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Why Your Puppy's Behavior is Not Improving


dog down stay with hand signal

In this article, I discuss the top three reasons why your puppy's behavior is not improving. This article is also Puppy Talk Podcast episode, you can listen to that episode here.


Reason #1

The number one reason why your puppy's behavior is not improving is that their behavior is being reinforced. For this article, I'm going to use puppy jumping as an example. When your puppy is jumping on you or anybody else, and you are pushing your puppy down and saying no, stop, off, down, or saying their name, your puppy's getting reinforced for that behavior.


You cannot talk to or touch the puppy while they are in the process of doing the behavior, or it will be reinforced. The reason is that your puppy doesn't exactly know what you're saying. Those words are not programmed into the puppy's software yet, and you're giving them affection every time you touch your puppy and try to push them down. You're giving them attention, and in their mind, they're thinking, I'm getting attention. They're talking to me. I don't know what they're saying, but I must be doing something right, so I'm going to keep doing it. That's not a good way to stop a puppy's behavior. Once the puppy is in the process of doing the behavior, you have to go back to prevent the behavior from happening. The process is to correct it and redirect it before the puppy jumps, and I've talked about this in many past articles.


Most owners unconsciously reinforce a puppy's behavior, such as jumping, play biting, chewing, or barking, and they don't even know it until a dog trainer goes over to their house and tells them that everything they're doing has been reinforcing the puppy's behavior.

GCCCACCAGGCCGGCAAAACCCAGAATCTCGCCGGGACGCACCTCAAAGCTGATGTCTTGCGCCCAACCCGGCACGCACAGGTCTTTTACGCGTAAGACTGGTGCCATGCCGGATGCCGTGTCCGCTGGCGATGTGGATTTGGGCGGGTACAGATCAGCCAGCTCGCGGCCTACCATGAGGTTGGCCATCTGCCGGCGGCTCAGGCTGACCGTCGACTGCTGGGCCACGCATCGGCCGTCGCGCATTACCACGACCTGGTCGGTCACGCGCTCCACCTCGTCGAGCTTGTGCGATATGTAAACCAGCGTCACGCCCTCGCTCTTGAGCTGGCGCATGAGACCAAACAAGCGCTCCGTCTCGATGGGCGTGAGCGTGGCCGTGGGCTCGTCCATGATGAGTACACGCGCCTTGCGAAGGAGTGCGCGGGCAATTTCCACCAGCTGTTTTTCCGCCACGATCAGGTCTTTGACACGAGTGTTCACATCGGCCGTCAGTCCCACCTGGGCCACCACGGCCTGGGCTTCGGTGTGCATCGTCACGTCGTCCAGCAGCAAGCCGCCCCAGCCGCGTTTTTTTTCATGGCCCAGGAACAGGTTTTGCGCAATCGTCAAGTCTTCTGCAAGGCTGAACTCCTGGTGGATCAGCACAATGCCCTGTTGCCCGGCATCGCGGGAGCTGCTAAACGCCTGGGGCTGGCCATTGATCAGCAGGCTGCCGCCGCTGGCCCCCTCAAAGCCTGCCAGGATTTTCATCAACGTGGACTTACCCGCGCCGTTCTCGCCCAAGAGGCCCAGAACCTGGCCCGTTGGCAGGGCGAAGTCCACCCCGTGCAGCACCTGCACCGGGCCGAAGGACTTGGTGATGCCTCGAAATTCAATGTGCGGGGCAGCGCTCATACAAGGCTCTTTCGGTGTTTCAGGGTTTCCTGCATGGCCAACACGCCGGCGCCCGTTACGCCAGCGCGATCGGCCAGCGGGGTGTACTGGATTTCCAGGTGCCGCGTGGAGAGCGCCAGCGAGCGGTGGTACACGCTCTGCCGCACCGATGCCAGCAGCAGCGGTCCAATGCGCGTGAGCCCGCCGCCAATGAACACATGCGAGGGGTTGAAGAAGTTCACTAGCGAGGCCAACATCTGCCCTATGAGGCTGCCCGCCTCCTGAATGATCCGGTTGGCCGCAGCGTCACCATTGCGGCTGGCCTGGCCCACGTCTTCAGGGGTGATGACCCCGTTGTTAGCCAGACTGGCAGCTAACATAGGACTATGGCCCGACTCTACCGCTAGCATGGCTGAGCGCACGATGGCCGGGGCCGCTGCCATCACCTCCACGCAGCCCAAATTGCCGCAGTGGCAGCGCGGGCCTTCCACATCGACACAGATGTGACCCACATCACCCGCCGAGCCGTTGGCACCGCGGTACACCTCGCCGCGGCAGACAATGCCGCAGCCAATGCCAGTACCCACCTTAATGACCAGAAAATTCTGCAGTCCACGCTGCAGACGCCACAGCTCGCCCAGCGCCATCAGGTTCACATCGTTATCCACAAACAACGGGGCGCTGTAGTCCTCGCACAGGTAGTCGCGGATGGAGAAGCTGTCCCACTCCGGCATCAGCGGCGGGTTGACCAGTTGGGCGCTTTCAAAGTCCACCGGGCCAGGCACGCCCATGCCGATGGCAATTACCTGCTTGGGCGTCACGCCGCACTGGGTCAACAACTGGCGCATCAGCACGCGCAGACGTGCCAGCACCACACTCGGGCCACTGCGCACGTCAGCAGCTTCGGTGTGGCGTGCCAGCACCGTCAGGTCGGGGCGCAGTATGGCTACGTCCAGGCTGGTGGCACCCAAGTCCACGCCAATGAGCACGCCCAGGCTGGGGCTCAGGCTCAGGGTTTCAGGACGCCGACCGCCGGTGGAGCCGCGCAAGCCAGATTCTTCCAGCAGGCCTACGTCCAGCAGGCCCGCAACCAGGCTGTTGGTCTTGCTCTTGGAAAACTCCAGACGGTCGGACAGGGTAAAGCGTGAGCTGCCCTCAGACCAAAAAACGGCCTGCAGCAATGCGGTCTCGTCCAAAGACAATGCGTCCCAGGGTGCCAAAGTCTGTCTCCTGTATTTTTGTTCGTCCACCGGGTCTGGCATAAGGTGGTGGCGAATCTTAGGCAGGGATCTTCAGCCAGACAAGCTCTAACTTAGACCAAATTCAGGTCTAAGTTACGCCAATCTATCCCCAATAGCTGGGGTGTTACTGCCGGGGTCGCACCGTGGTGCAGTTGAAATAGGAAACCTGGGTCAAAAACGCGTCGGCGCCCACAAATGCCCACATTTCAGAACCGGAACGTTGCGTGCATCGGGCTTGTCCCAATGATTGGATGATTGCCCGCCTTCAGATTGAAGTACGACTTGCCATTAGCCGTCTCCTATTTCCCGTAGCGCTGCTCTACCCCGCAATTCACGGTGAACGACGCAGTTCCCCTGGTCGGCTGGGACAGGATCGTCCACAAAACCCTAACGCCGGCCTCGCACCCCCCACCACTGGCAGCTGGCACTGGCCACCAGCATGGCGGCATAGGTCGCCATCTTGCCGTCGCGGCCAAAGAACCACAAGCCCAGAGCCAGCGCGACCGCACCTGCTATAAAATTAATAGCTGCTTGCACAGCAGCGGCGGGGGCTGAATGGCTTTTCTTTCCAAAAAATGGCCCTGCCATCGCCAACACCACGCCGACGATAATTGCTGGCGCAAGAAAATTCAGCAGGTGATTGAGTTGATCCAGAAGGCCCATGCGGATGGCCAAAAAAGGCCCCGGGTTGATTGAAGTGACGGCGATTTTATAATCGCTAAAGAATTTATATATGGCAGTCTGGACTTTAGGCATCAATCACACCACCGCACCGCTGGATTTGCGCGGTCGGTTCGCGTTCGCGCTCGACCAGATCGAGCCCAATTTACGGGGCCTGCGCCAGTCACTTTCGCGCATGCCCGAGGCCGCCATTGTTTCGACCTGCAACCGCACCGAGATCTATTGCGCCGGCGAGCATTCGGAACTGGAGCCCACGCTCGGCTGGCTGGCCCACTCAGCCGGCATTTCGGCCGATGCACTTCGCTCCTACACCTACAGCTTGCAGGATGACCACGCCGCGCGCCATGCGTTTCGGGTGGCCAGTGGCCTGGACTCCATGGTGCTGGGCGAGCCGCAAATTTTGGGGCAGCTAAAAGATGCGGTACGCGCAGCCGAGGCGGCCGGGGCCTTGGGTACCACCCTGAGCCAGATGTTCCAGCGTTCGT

Reason #2

The second reason your puppy's behavior is not improving is you're trying to fix the puppy instead of teaching the puppy. Using the jumping, for example, while they're jumping, you're trying to fix it. I get asked this question a lot by everybody who hires me to train their puppy. How do I stop play-biting? How do I stop jumping? How do I stop barking? How do I stop pulling on the leash?


I don't think of it that way. I don't think of fixing a puppy because we can't just take a part out and put a new part in, and the puppy is fixed. The paradigm shift of mindset has to be "what do I want the puppy to do instead of the behavior that I don't want?" For example, if the puppy is jumping, what do we want the puppy to do instead? That would be to lay down and stay. How can a puppy jump if they're lying down and staying?


So you want to ask yourself, "what can I have my puppy do instead of jumping?" Go to your bed, lay down, and stay. That's a great one. You teach your puppy a place or bed command, and they go there. They stay. They can't jump. You're preventing them from rehearsing that behavior by focusing on what you want the puppy to do instead of trying to fix your puppy.


Reason #3

The third reason your puppy's behavior is not improving is that you're not being consistent. This is what happens. You start implementing the positive reinforcement techniques that I suggest, such as going to the bed or place, lying down, and staying, but you're not being consistent with it. Every time your puppy jumps on somebody, or your puppy play bites, or every time your puppy barks or pulls on the leash, they're getting rewarded for that behavior. It's being reinforced. You have to be consistent with not allowing them to even exhibit that behavior in the first place.


If your puppy has already started behaviors you don't want, be consistent on enforcing the behaviors that you want and preventing the puppy from exhibiting the behaviors you don't want, you'll get much better results this way.

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